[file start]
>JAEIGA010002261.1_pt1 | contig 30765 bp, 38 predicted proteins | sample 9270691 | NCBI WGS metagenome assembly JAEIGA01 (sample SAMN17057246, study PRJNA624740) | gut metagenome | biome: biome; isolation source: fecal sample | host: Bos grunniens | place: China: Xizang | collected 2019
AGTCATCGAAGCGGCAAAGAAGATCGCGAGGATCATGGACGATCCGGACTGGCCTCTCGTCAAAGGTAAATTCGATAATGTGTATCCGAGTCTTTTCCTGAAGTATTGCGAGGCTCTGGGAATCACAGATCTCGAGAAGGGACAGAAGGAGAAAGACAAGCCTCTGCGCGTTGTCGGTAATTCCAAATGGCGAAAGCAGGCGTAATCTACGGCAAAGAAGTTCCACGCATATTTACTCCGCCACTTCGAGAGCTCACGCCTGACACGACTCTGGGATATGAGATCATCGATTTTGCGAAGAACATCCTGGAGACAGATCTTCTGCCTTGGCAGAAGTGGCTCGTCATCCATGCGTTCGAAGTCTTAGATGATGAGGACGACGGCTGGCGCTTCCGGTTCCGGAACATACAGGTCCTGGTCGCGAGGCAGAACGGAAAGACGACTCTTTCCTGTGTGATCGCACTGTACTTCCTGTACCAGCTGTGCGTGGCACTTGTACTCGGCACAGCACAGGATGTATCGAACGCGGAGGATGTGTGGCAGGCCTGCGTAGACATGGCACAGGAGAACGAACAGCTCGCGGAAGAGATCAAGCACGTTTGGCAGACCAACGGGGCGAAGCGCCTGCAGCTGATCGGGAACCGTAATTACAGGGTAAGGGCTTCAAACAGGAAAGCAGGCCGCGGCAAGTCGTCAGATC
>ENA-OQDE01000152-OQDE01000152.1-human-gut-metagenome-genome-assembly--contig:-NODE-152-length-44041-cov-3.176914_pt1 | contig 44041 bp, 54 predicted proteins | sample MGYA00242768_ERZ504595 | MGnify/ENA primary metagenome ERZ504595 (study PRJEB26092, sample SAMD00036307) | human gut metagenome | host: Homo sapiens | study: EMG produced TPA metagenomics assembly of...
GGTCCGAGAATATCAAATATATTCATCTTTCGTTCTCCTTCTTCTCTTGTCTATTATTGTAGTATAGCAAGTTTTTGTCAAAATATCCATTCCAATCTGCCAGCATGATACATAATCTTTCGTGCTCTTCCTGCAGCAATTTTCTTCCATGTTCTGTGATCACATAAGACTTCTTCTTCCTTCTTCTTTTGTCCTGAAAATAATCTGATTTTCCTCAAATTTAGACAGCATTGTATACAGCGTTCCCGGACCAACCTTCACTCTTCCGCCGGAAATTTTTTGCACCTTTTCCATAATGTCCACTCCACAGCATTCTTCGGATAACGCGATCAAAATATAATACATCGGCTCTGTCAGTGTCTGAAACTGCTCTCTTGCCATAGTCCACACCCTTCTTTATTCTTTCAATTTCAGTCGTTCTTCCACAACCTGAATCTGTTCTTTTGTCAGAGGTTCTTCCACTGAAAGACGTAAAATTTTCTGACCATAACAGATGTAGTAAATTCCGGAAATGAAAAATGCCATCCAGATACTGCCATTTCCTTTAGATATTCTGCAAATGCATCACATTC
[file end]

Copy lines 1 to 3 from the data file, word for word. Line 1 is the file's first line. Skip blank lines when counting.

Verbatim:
>JAEIGA010002261.1_pt1 | contig 30765 bp, 38 predicted proteins | sample 9270691 | NCBI WGS metagenome assembly JAEIGA01 (sample SAMN17057246, study PRJNA624740) | gut metagenome | biome: biome; isolation source: fecal sample | host: Bos grunniens | place: China: Xizang | collected 2019
AGTCATCGAAGCGGCAAAGAAGATCGCGAGGATCATGGACGATCCGGACTGGCCTCTCGTCAAAGGTAAATTCGATAATGTGTATCCGAGTCTTTTCCTGAAGTATTGCGAGGCTCTGGGAATCACAGATCTCGAGAAGGGACAGAAGGAGAAAGACAAGCCTCTGCGCGTTGTCGGTAATTCCAAATGGCGAAAGCAGGCGTAATCTACGGCAAAGAAGTTCCACGCATATTTACTCCGCCACTTCGAGAGCTCACGCCTGACACGACTCTGGGATATGAGATCATCGATTTTGCGAAGAACATCCTGGAGACAGATCTTCTGCCTTGGCAGAAGTGGCTCGTCATCCATGCGTTCGAAGTCTTAGATGATGAGGACGACGGCTGGCGCTTCCGGTTCCGGAACATACAGGTCCTGGTCGCGAGGCAGAACGGAAAGACGACTCTTTCCTGTGTGATCGCACTGTACTTCCTGTACCAGCTGTGCGTGGCACTTGTACTCGGCACAGCACAGGATGTATCGAACGCGGAGGATGTGTGGCAGGCCTGCGTAGACATGGCACAGGAGAACGAACAGCTCGCGGAAGAGATCAAGCACGTTTGGCAGACCAACGGGGCGAAGCGCCTGCAGCTGATCGGGAACCGTAATTACAGGGTAAGGGCTTCAAACAGGAAAGCAGGCCGCGGCAAGTCGTCAGATC
>ENA-OQDE01000152-OQDE01000152.1-human-gut-metagenome-genome-assembly--contig:-NODE-152-length-44041-cov-3.176914_pt1 | contig 44041 bp, 54 predicted proteins | sample MGYA00242768_ERZ504595 | MGnify/ENA primary metagenome ERZ504595 (study PRJEB26092, sample SAMD00036307) | human gut metagenome | host: Homo sapiens | study: EMG produced TPA metagenomics assembly of...